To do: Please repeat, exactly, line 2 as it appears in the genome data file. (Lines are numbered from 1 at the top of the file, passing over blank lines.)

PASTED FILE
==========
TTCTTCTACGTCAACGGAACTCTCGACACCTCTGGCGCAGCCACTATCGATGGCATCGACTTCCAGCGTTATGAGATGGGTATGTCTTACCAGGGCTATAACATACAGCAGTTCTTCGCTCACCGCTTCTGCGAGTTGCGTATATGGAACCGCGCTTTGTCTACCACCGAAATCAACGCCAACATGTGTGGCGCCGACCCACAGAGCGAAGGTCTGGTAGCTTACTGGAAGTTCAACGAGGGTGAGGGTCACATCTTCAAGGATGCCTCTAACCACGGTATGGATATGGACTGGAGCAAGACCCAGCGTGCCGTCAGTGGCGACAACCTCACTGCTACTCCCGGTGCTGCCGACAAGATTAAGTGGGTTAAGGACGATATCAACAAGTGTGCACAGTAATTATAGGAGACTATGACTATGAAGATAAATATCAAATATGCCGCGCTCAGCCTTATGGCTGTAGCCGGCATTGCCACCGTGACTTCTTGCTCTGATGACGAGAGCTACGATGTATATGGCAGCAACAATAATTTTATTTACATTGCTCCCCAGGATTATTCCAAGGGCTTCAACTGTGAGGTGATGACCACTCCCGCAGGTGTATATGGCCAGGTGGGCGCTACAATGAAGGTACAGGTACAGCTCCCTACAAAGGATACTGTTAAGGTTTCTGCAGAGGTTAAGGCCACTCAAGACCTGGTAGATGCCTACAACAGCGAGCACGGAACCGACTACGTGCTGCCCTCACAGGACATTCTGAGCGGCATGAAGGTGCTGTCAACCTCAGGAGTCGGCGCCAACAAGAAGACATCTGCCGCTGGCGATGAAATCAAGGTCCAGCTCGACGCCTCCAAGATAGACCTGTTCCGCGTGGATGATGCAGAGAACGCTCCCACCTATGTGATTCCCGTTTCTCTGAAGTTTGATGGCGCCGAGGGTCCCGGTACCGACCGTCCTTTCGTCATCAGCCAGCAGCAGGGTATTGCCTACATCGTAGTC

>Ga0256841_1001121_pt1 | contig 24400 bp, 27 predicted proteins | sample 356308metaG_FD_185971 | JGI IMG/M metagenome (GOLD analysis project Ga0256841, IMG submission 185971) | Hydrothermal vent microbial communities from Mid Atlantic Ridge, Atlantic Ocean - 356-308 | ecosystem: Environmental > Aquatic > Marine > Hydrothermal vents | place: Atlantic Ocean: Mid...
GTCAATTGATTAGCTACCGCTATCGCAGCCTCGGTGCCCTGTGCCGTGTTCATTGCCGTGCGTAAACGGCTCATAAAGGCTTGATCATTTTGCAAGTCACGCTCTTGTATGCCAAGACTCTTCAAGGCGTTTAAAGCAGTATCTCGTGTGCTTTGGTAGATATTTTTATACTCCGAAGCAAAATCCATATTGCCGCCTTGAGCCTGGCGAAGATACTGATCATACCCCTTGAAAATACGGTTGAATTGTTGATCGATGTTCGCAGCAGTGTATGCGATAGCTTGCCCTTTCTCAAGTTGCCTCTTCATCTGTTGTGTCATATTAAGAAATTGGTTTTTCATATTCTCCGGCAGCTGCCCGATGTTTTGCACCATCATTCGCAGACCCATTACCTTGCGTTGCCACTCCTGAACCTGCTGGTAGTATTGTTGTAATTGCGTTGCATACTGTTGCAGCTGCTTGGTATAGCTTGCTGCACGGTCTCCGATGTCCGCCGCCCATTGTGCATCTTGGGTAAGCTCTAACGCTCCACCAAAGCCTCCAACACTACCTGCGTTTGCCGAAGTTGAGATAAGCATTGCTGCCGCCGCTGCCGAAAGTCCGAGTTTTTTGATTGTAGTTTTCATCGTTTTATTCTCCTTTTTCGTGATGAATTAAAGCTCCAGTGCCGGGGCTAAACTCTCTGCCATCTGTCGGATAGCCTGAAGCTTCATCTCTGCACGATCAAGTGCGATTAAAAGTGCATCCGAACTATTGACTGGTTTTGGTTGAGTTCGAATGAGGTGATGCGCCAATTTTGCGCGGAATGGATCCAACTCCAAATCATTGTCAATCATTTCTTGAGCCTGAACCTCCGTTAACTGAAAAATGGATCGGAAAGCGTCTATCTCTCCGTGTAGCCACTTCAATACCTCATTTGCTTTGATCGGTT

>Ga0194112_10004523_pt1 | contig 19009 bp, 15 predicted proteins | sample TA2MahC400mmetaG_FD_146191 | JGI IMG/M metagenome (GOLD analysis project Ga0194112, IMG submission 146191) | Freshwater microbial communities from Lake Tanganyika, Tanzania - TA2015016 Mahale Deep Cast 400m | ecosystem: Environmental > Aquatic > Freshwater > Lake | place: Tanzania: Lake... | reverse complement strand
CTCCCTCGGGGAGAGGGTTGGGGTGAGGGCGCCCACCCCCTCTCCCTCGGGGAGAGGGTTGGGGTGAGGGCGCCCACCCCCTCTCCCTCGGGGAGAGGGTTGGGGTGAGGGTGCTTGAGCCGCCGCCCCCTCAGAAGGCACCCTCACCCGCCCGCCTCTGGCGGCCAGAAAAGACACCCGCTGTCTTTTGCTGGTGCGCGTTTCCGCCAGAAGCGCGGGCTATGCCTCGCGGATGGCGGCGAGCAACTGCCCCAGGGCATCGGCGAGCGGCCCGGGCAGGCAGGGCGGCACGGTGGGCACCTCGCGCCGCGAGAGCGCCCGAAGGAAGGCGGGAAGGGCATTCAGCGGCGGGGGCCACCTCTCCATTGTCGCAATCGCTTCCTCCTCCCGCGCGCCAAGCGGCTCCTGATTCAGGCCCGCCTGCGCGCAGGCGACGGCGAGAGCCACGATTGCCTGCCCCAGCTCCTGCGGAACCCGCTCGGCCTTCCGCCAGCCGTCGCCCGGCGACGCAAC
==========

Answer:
>Ga0256841_1001121_pt1 | contig 24400 bp, 27 predicted proteins | sample 356308metaG_FD_185971 | JGI IMG/M metagenome (GOLD analysis project Ga0256841, IMG submission 185971) | Hydrothermal vent microbial communities from Mid Atlantic Ridge, Atlantic Ocean - 356-308 | ecosystem: Environmental > Aquatic > Marine > Hydrothermal vents | place: Atlantic Ocean: Mid...